If you’re not already used to the acronym ‘MQB’. Volkswagen’s ultra-flexible, lightweight, part aluminium, part high strength steel modular platform is rolling out across all VW’s mainstream brands. It’s light, it’s strong and as easy to turn into a large saloon as a small hatchback.

For Volkswagen, Audi, Skoda and Seat it brings unprecedented economies of scale. It will save them vast amounts of money over the lifetime of the platform as its engineering costs are amortised over so much time and so many other products.

Matt Prior

Matt Prior

Road test editor
One tester said the cabin reminded him of his iPod, in that it combines technical sophistication with simpler control logic — fewer buttons and dials, not more. It’s rare in that regard — unique, even

For you, the quality hatchback prospector, compared to the old Audi A3, MQB removes 80kg from the weight of the structure, improves crash safety and liberates more interior space.

Over it, Audi has draped a shape so utterly familiar you can park a new Audi A3 next to the old and not only struggle to tell one from the other but, once your eyes have picked out the myriad differences, still not be entirely sure which is the new car. The 2016 facelift certainly makes that process slightly easier - although only when you look from the front - as the bonnet has sharper crease lines and the headlights have gained an unfortunate looking extension.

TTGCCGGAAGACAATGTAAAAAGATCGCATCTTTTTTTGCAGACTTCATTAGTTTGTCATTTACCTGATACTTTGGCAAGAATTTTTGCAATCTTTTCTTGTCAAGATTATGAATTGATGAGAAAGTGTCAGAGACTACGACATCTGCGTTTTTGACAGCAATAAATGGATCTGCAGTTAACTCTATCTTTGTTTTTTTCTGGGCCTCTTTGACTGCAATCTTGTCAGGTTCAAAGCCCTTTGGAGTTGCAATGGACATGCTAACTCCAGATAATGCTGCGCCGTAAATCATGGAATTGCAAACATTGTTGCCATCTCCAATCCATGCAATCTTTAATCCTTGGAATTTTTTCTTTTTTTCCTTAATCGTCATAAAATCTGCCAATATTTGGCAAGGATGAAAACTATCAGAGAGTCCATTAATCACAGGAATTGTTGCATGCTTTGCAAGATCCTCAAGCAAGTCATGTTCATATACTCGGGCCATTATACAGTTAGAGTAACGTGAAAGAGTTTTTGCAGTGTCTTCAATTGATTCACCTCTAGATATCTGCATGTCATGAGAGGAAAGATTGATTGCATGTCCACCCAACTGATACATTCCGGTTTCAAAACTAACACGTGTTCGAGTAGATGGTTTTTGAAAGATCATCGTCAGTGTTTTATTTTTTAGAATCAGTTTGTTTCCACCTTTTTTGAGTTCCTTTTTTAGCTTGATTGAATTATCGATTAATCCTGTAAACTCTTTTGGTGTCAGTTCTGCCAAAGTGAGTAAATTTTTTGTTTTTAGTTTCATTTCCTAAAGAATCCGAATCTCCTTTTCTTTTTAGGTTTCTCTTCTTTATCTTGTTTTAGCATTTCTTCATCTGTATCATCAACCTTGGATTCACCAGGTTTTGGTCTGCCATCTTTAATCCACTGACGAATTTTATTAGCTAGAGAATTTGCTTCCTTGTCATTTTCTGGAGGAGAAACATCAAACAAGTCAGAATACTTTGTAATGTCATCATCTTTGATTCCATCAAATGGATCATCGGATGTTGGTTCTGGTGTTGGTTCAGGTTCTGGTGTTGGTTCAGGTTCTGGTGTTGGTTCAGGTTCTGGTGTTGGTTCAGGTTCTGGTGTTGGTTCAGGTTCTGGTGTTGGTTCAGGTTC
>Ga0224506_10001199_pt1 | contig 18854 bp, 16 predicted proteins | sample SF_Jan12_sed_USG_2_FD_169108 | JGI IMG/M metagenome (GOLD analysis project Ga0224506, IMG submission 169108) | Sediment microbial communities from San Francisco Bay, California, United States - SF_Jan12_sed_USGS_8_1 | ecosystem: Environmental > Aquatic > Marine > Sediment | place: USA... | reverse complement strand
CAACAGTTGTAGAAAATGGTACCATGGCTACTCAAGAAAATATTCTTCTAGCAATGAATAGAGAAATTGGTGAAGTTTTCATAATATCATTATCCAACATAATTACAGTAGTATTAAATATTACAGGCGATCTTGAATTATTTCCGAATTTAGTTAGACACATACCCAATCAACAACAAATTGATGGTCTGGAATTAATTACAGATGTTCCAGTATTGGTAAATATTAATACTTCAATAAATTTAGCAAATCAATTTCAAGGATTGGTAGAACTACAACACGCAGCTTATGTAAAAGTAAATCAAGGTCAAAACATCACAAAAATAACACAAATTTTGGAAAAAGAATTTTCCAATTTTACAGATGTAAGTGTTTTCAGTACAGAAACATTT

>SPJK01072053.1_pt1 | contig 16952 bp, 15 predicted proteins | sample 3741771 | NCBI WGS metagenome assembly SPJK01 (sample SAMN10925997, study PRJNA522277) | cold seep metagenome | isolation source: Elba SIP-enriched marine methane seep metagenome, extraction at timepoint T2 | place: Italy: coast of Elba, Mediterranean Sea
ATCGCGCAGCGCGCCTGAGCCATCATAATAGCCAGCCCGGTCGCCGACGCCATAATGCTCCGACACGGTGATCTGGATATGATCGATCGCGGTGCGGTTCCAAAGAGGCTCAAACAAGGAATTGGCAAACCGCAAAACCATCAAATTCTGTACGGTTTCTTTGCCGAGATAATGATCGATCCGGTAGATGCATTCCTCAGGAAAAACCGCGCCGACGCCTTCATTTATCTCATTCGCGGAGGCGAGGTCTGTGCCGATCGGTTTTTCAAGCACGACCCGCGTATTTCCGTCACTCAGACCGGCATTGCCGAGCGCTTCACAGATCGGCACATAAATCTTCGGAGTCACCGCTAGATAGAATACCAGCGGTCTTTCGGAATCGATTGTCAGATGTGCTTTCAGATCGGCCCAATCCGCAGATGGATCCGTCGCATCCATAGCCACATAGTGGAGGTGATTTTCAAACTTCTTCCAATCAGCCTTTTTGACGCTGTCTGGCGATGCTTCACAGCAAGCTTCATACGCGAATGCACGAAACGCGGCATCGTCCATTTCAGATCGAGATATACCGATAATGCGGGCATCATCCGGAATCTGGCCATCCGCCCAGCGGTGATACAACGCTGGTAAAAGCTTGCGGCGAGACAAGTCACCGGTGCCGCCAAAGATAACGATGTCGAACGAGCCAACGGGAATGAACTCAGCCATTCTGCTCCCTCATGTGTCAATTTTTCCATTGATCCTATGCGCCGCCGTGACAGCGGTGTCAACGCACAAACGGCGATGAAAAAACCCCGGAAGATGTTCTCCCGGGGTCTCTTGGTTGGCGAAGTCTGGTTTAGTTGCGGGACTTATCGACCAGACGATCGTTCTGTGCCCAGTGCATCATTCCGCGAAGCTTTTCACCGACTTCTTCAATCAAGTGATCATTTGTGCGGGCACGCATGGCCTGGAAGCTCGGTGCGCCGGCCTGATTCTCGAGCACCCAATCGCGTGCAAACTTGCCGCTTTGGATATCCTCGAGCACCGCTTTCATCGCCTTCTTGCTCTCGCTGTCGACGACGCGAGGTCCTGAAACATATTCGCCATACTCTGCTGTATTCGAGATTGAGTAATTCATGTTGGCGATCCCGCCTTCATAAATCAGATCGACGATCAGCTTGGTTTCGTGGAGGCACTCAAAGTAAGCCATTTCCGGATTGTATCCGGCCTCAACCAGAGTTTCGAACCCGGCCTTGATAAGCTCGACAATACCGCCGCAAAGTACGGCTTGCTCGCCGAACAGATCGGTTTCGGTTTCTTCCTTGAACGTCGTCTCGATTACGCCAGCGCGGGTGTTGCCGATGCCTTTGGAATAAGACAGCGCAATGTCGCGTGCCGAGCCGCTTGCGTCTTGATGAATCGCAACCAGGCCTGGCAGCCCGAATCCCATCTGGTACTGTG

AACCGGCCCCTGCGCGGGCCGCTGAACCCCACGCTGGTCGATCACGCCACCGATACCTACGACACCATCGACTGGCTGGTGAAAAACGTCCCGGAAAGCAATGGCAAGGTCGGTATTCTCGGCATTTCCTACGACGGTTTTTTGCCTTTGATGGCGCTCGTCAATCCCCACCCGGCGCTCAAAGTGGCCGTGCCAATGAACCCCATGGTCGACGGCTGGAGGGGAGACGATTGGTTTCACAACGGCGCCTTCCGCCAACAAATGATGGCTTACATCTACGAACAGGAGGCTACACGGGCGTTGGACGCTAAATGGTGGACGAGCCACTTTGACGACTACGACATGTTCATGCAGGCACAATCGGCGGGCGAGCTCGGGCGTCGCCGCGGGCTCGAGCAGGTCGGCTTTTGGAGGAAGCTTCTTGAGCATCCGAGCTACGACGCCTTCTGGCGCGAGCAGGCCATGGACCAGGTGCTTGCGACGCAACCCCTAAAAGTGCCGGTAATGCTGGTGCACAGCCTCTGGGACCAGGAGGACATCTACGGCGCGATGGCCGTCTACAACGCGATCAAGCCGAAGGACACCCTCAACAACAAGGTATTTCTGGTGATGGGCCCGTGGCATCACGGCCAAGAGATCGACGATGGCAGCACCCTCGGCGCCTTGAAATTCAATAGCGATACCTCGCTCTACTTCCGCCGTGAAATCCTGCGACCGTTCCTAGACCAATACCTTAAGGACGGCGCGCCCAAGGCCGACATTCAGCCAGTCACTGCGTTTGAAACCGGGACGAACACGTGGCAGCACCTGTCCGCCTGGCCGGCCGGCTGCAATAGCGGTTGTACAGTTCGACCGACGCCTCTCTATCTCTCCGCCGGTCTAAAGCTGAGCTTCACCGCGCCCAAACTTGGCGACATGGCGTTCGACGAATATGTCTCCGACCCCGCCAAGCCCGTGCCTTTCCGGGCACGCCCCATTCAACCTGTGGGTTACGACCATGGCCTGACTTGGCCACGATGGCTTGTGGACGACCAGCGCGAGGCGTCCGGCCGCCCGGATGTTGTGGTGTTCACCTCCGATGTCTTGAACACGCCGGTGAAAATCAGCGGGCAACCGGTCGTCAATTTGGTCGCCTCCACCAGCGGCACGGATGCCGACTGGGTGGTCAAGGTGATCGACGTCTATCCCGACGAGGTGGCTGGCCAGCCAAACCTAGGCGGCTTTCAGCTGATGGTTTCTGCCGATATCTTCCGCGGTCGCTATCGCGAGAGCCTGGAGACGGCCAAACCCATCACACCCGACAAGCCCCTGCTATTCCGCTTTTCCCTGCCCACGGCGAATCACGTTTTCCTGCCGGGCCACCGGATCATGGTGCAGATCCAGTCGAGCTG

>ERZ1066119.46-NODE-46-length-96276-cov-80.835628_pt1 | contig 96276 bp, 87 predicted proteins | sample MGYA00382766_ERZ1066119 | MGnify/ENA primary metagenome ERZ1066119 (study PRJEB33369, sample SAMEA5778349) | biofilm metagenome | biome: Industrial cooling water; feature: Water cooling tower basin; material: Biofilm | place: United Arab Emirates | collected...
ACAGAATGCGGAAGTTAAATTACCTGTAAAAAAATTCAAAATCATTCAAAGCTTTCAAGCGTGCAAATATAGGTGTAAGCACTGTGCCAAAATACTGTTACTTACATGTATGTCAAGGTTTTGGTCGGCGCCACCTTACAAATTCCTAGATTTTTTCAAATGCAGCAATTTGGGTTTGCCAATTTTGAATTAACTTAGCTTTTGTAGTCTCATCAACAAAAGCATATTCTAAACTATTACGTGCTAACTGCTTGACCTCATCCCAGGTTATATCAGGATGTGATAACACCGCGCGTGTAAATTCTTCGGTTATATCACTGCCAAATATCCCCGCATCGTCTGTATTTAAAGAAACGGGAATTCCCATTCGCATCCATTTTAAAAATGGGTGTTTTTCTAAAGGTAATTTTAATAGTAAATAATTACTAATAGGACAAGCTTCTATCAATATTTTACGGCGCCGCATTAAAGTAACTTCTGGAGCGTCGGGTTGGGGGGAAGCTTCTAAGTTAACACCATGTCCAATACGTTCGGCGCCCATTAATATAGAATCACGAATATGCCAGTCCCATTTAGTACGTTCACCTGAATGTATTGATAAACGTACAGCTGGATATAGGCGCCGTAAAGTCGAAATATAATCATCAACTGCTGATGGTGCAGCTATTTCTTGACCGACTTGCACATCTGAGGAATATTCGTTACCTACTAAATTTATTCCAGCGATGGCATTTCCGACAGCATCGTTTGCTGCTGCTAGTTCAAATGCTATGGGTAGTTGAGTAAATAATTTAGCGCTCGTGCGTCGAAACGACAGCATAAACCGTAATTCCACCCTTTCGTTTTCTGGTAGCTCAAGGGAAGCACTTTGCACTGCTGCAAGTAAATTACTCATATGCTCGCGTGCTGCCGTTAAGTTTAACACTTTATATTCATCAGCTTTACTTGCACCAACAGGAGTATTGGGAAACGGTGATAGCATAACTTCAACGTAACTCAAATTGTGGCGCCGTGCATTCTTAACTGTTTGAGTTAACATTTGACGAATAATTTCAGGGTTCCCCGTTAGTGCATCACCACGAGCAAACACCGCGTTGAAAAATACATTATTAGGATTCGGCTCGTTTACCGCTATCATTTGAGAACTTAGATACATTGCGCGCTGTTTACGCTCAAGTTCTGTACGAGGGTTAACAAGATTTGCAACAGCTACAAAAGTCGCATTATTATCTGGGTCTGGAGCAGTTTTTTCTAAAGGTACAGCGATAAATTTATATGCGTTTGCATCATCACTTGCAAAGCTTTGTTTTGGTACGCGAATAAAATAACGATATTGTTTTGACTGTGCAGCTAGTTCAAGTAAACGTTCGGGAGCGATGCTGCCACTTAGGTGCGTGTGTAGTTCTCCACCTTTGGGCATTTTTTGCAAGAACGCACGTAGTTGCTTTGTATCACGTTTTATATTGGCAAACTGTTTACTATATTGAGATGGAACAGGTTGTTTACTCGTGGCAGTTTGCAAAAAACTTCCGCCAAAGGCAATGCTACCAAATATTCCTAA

The three-door A3 engine line-up is a mix of turbocharged petrols and diesel engines, with the range kicking off with a 114bhp, three-cylinder, 1.0-litre petrol. A 2.0 TFSI unit pushing out 187bhp tops the petrol range and is available with Audi's four-wheel drive quattro system, while the 1.4 TFSI engine has been dropped for a higher capacity 1.5 version with lower internal friction and the ability to switch off when you are on the throttle, all to help improve efficiency but not at the expense of performance. Those after a hot version of the three-door A3 will be pleased to know the S3 remains an option - powered by a 305bhp 2.0 TFSI unit capable of flinging the premium hatch to 62mph in just over five seconds with a manual gearbox (expect that time to be in the 4.5sec area with the auto 'box), while Audi claim it can breach 40mpg on a combined cycle.

The diesel line-up is entirely more conventional. A single, 114bhp 1.6 TDI starts the range off, while the crux of the oilburners sold will come from two 2.0 TDI units producing 148bhp and 181bhp respectively, both of which are available with quattro. The A3 range is driven through either a six-speed manual or a seven-speed automatic.

Predictably enough suspension is by McPherson struts at the front and a fully independent multi-link rear axle for all versions, rather than just the expensive models like the Golf upon which it is based. There are three states of suspension tune, standard, sport and S-Line though the last of these is available only with the top of the range S-Line trim.

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